Inside the Ski Racing Mind: Build Prime Confidence, Part I
Last season I wrote two articles in which I discussed the importance of confidence and five keys to Prime Confidence. With the new season approaching, this issue no less important. I want to return to the topic of confidence and devote my next two articles (directed at racers) to more practical ways you can build your confidence leading up to the first races.
One mistake that racers often make is that they wait to do mental training until after they’ve lost confidence, for example, they've had a string of DNFs or disappointing finishes. Yet you don’t wait to get hurt before you start doing physical training. You don’t wait to develop a technical problem before you work on technique. You do them beforehand to prevent the problems. The same thing holds true for building confidence.
Walk the Walk
One thing I’ve noticed in my work with World Cup racers is that they carry themselves a
certain way; they move and walk with confidence. A first step in developing confidence is to learn to “walk the walk.” How you carry yourself, move, and walk affects what you think and how you feel. If your body is down, your thoughts and feelings will be negative. If your body is up, your thoughts and feelings will be positive. Walking the walk involves moving with your head high, chin up, eyes forward, shoulders back, arms swinging, and a bounce in your step. You look and move like a winner.
In contrast, not walking the walk involves your head, eyes, and shoulders down, feet dragging, and no energy in your step. You look and move like a loser.
To give yourself a feeling of what this is like, try walking the walk and saying negative things about yourself. As you will see, it’s difficult to do because your thoughts are inconsistent with what your body is signaling to you. Then try not walking the walk and saying positive things. Again, it’s difficult because your thoughts conflict with what your body is doing.
So, here's an exercise for you. Every day as you enter and leave physical conditioning, focus on how you walk. Make a concerted effort to walk the walk. At first, it will feel uncomfortable, but the more you practice, the more natural and comfortable it will become and, before you know it, you’ll just walk like a winner.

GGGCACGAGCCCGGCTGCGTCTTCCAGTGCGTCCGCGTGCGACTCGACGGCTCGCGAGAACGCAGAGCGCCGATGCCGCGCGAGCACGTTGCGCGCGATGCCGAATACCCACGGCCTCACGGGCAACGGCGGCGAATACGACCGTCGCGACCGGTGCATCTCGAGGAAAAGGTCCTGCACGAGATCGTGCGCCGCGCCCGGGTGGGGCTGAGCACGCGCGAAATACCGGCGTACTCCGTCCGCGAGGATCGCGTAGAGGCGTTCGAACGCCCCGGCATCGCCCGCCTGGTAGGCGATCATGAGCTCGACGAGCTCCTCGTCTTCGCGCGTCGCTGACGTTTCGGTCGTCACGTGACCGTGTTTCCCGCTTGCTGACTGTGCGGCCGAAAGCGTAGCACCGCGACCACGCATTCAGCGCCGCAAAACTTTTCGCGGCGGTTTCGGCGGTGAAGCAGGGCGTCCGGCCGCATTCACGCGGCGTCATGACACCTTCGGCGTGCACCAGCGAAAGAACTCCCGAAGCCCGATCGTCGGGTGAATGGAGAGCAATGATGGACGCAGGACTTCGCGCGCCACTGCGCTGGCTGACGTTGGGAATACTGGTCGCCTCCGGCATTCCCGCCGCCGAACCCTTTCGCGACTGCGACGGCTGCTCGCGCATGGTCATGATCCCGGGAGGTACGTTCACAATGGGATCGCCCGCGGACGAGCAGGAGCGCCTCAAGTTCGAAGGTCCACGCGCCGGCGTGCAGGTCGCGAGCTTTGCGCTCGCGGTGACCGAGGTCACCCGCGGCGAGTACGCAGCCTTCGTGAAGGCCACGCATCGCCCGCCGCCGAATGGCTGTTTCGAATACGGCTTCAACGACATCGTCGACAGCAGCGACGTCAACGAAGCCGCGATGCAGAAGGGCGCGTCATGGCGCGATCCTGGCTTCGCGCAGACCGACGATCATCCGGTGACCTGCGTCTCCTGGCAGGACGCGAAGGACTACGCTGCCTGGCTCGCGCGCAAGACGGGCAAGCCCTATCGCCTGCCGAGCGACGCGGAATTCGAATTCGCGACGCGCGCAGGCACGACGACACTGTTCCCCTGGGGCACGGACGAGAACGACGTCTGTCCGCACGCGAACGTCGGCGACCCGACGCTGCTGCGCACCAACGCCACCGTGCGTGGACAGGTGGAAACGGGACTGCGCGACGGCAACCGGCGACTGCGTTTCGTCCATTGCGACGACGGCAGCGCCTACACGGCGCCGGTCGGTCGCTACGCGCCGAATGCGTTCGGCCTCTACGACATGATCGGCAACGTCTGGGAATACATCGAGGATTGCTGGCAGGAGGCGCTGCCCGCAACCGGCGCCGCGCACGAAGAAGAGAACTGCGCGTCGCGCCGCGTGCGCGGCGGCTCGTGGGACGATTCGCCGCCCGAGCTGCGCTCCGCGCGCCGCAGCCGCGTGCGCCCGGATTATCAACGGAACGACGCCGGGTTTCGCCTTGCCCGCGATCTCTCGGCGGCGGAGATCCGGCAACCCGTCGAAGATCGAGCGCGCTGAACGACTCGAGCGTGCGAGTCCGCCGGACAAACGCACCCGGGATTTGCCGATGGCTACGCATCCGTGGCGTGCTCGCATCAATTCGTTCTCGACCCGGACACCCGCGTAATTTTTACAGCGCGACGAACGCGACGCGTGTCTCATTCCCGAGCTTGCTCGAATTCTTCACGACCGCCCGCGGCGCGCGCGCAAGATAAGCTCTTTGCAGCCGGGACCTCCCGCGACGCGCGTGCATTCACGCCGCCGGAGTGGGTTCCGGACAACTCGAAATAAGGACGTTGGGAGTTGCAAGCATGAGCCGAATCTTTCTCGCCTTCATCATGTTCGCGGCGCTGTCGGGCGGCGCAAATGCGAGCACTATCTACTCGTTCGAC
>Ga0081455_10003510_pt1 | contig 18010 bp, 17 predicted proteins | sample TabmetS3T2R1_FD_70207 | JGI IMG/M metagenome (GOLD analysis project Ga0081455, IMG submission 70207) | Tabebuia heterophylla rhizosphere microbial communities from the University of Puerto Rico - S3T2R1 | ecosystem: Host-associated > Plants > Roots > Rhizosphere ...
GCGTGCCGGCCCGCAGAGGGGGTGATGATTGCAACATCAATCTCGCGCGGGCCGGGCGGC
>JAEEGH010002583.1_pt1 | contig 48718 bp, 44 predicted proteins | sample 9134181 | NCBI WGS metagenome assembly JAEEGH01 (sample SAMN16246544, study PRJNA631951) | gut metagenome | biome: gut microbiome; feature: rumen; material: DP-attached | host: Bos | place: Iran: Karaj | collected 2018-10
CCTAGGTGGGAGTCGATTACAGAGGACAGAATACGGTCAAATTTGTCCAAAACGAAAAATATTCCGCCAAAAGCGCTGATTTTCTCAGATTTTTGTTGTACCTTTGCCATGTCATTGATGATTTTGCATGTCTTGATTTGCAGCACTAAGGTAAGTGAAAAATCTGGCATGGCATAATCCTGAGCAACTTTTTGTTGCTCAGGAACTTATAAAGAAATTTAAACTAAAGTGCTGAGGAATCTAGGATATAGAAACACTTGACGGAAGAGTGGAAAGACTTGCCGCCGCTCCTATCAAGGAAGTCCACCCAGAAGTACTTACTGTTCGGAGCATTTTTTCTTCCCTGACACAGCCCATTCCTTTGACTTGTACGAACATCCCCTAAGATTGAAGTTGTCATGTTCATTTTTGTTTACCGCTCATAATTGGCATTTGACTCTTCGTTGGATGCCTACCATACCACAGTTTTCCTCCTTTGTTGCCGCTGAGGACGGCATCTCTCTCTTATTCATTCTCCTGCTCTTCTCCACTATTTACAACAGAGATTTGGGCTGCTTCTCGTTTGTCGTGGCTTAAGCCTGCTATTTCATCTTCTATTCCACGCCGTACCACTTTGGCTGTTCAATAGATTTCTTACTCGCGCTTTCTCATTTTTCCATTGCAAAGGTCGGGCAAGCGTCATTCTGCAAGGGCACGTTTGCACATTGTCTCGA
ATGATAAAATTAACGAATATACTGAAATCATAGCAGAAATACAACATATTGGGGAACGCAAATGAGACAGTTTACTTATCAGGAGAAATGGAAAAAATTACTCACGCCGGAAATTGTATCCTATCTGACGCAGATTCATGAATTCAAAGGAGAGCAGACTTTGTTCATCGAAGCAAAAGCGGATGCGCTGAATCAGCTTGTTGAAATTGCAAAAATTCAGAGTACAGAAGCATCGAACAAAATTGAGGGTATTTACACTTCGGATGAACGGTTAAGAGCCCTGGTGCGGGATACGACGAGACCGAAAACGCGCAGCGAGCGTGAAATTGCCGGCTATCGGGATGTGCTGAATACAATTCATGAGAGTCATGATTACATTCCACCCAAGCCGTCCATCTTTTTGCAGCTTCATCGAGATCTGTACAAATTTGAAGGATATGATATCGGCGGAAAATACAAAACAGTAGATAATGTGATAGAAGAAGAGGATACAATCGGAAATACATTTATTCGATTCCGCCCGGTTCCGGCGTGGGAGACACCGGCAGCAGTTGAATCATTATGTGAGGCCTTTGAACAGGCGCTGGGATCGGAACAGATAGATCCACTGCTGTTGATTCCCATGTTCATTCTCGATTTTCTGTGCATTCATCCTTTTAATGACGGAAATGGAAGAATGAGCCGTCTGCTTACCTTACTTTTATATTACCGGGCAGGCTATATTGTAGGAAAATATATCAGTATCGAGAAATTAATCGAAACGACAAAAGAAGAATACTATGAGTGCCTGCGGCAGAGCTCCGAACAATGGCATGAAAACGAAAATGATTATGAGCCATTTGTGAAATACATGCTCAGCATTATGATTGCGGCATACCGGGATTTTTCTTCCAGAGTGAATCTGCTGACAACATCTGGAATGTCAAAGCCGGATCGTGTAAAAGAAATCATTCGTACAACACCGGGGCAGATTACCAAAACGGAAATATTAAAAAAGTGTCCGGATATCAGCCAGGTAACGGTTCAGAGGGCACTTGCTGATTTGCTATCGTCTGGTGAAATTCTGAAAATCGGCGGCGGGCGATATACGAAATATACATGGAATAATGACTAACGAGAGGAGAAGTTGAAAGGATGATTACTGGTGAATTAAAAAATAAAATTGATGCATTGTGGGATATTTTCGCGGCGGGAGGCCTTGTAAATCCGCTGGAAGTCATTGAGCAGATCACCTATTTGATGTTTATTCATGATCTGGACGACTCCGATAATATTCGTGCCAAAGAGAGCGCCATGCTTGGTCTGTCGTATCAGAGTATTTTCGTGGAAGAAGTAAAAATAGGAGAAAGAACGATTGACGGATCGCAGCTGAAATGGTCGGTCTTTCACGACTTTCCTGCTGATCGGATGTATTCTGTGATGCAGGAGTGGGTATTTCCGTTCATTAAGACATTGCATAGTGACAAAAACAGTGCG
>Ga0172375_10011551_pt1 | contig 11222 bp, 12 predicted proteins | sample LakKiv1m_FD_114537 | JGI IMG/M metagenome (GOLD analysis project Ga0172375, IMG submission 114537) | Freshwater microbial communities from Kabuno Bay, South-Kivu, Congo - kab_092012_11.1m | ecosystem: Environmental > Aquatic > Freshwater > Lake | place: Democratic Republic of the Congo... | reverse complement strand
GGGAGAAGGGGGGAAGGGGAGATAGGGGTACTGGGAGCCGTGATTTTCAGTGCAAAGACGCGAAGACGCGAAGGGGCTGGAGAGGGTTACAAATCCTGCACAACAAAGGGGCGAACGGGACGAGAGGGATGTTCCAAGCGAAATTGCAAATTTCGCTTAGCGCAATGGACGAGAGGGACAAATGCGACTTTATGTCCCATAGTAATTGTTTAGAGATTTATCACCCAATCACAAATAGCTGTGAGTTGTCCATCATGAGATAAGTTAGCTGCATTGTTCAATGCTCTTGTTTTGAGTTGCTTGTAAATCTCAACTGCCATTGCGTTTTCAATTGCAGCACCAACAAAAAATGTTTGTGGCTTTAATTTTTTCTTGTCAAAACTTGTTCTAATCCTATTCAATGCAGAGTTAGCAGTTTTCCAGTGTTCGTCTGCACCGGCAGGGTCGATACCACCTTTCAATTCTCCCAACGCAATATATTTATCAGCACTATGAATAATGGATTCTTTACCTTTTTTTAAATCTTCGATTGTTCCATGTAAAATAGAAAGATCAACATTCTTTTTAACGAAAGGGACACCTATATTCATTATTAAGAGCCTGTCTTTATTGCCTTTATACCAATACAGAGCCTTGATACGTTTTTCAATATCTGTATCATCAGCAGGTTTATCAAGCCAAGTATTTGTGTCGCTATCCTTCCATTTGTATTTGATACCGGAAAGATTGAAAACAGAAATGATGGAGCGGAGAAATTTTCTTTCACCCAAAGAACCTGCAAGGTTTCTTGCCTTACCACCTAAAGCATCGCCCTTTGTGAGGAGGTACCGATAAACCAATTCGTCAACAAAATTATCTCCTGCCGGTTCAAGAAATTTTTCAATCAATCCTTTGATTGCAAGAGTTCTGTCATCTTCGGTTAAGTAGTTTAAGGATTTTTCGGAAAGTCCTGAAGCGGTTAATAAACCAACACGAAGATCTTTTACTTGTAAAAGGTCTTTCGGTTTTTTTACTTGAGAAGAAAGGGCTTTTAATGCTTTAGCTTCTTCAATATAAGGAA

Talk the Talk
You must also learn to “talk the talk.” What you say to yourself affects what you think and how you feel. If your talk is negative, your thoughts and feelings will be negative. If your talk is positive, your thoughts and feelings will also be positive. It’s hard to think and feel negative when you’re talking positively. Don’t say, “I don’t have a chance today.” Say, “I’m going to try my hardest today.” By talking the talk, you’re also being your own best ally. You’re showing yourself that your fellow competitors may be against you, but you’re on your side.
Conversely, not talking the talk includes “I’m going to ski terribly today” and “I don’t have
a chance.” If you say these things to yourself, you’re convincing yourself that you have no possibility of achieving your goals. With that attitude, you really have no chance because not only is everyone else in the race trying to beat you, but you’re planning on beating yourself
Balance the Scales
When I work with racers, I like to chart the number of positive and negative things they say or do during training and before races. In most cases, the negatives far outnumber the positives. In an ideal world, I would love to eliminate all negatives and have racers only express positives. But this is the real world and any racer who cares about their sport is going to feel and express, for example, frustration, anger, or disappointment occasionally.